Any single AA or AAA light that has a head which unscrews from the battery tube should be very easy to adapt to a D cell.
    L3 Illumination L10, L11, or L8 would make nice D cell lights with their 3 or 4 (+firefly) modes...

    With 2+ decades of old single cell twisties out there,
    there's lots and lots and lots of options.

    Also the Nite Ize 2-6 cell PR flange led conversion bulb runs a lot dimmer and longer on a single cell than on the 2-6 cells (3-9v) that it's marketer for, they're a bit pricy for how far the tech has come, but only weighing a few grams each, if you had two of them you could always wire up light no matter what battery was available from .9v to 18v....
    Last edited by eh4; 12-27-2017 at 01:01 PM.
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  18. #78
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    Default Re: 1D lights?

    I took an AA with .98v open circuit voltage and was able to get useable steady output from the latest generation Eveready 1D flashlight. The current draw after 10 seconds of operation was about 21mA.

    For comparison, the same battery would cause the LED from the first generation 1D flashlight (PR bulb with slider switch) to flicker, but not produce useful light.

    How far down does a flashlight need to be able to pull a battery to be considered a battery vampire?

    --flatline

  19. #79

    Default Re: 1D lights?

    Quote Originally Posted by flatline View Post
    I took an AA with .98v open circuit voltage and was able to get useable steady output from the latest generation Eveready 1D flashlight. The current draw after 10 seconds of operation was about 21mA.

    For comparison, the same battery would cause the LED from the first generation 1D flashlight (PR bulb with slider switch) to flicker, but not produce useful light.

    How far down does a flashlight need to be able to pull a battery to be considered a battery vampire?

    --flatline
    There is no set amount of low voltage operation to consider a light to be a battery vampire but typically if a light will operate to less than 0.9v on a 1.5v battery it has pretty much sucked perhaps 98% (or more) of the useful battery power out of the cell. If the light is bright enough at ~1v then it probably will drain it down to 0.8v or lower before the output isn't much useful.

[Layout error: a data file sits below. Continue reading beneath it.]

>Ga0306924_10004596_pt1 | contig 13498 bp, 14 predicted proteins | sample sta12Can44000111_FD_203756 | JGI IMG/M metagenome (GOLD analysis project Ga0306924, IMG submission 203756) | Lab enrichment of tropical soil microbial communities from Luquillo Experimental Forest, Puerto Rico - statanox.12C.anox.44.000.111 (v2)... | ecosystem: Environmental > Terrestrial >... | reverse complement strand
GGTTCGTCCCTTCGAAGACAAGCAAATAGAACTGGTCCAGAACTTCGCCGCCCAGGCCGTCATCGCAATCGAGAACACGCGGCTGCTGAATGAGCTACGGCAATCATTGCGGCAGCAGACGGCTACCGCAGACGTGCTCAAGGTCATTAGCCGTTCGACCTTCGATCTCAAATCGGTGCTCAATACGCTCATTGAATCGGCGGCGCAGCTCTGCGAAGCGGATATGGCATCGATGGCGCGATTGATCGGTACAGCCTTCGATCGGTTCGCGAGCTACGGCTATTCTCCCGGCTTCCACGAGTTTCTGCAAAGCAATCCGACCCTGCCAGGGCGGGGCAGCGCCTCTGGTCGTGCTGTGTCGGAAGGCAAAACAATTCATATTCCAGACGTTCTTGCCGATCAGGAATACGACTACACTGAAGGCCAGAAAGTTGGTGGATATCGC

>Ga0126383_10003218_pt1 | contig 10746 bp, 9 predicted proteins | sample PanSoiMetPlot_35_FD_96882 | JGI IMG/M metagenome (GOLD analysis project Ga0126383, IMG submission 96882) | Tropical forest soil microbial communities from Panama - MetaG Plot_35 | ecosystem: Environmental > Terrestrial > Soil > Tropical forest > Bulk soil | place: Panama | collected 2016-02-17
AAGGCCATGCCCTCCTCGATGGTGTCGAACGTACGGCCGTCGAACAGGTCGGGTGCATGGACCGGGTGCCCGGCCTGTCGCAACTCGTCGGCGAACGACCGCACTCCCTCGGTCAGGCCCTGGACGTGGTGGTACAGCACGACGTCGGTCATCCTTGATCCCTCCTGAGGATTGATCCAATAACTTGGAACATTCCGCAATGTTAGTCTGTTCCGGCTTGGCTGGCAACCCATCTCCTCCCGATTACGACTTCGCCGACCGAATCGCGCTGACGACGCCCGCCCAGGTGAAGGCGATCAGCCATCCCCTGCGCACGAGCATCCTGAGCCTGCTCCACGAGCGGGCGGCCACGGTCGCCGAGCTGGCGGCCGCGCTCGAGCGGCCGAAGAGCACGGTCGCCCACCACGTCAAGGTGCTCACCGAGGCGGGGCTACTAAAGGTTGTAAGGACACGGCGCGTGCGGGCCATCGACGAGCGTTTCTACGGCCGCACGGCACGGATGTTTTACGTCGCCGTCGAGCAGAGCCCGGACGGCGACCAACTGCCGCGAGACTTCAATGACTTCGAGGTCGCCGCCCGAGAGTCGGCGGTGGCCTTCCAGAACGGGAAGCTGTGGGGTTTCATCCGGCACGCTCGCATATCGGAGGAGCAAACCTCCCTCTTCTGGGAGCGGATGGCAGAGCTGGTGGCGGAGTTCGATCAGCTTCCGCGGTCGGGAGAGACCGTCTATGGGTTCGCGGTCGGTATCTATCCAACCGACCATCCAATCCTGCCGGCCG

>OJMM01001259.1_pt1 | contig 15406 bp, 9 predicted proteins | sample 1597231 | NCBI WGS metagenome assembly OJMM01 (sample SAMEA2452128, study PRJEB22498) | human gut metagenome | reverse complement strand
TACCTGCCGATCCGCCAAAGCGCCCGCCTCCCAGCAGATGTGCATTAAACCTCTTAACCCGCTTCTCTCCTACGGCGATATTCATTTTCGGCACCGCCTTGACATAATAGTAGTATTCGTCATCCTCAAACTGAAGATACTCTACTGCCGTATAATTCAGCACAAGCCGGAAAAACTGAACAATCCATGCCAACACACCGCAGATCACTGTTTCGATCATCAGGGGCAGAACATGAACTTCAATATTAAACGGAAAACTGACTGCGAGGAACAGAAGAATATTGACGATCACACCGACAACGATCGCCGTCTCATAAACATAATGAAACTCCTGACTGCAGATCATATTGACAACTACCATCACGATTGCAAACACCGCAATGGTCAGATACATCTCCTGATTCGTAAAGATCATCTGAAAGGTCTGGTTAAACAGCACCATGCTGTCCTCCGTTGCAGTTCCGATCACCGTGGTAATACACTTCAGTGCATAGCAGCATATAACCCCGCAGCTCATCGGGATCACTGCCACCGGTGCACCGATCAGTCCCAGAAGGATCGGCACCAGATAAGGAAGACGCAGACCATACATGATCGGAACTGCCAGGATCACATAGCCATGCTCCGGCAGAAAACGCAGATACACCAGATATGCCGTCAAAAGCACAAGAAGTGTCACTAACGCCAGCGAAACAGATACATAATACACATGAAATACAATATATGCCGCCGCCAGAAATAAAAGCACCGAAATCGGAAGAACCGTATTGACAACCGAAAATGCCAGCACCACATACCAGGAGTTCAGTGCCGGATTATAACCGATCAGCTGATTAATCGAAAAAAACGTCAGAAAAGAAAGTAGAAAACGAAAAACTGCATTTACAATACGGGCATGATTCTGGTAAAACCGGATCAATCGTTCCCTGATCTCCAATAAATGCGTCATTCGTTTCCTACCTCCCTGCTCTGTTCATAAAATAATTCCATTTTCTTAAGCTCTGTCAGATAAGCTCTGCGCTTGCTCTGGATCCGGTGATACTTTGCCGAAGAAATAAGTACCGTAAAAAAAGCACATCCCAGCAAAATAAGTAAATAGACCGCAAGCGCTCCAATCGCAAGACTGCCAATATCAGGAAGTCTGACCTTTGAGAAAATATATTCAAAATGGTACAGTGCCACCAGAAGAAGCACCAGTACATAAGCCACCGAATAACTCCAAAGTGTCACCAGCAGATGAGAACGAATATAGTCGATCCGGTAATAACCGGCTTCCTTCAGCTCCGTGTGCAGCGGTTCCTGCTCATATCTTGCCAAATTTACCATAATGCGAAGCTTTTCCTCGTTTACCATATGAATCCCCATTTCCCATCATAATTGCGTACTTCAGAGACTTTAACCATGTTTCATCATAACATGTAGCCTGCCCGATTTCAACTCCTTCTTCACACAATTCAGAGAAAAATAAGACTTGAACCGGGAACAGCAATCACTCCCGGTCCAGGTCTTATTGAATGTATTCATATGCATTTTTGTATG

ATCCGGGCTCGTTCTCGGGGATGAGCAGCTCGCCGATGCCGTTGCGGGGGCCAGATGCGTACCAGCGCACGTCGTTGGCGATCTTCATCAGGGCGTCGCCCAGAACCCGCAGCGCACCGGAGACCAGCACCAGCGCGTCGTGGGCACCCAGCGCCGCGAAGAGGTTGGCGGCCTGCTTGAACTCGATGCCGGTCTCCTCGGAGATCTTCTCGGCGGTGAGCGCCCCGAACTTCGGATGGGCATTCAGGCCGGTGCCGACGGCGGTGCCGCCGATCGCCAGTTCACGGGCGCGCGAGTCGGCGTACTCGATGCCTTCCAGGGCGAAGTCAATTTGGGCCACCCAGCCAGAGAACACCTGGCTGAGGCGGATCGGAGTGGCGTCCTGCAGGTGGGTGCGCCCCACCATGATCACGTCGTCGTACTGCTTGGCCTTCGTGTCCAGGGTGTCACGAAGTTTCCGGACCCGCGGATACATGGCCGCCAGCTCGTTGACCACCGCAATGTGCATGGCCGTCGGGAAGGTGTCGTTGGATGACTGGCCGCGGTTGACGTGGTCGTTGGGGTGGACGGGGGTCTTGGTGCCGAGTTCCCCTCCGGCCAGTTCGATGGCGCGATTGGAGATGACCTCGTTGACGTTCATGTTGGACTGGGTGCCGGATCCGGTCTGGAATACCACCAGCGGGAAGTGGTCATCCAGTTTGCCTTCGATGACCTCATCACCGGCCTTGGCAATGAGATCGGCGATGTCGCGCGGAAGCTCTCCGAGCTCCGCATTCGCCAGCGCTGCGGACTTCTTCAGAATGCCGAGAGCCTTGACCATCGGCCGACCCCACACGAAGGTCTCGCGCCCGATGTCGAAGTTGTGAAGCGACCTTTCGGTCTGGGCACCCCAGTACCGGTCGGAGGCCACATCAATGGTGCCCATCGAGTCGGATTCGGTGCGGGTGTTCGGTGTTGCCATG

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  20. #80
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    Default Re: 1D lights?

    Quote Originally Posted by Lynx_Arc View Post
    There is no set amount of low voltage operation to consider a light to be a battery vampire but typically if a light will operate to less than 0.9v on a 1.5v battery it has pretty much sucked perhaps 98% (or more) of the useful battery power out of the cell. If the light is bright enough at ~1v then it probably will drain it down to 0.8v or lower before the output isn't much useful.
    In that case, these lights do a pretty good job getting every last bit of juice out of the battery.

    I just finished a walk outside with the kids. At the end of the walk, the spill was still bright enough that I could use it to avoid tripping on sticks. Open circuit voltage of the cell just measured 0.92v. The LED is dim, but still bright enough to be uncomfortable to look at directly. I expect it to die shortly.

    All in all, for $3, I'm pretty impressed. Decent beam, excellent run time, sufficient light for most purposes, and to top it off, I just got 2 hours of walk out of a battery that I pulled out of a Wii Remote that wouldn't even power up enough to complain about having dead batteries.

    Edit: I just compared to my Quark's moonlight mode (0.2L) and the 1D is still well above that. Even though the battery is now below 0.9v.

    --flatline
    Last edited by flatline; 12-29-2017 at 08:08 PM.

  21. #81

    Default Re: 1D lights?

    I got my Eveready 1-D lights yesterday in the mail. So far, I think they are a great bargain. I paid $4.50 for a pair of lights with batteries, delivered. That's hardly more than you would pay for the two D-cells themselves at a gas-station mini-mart.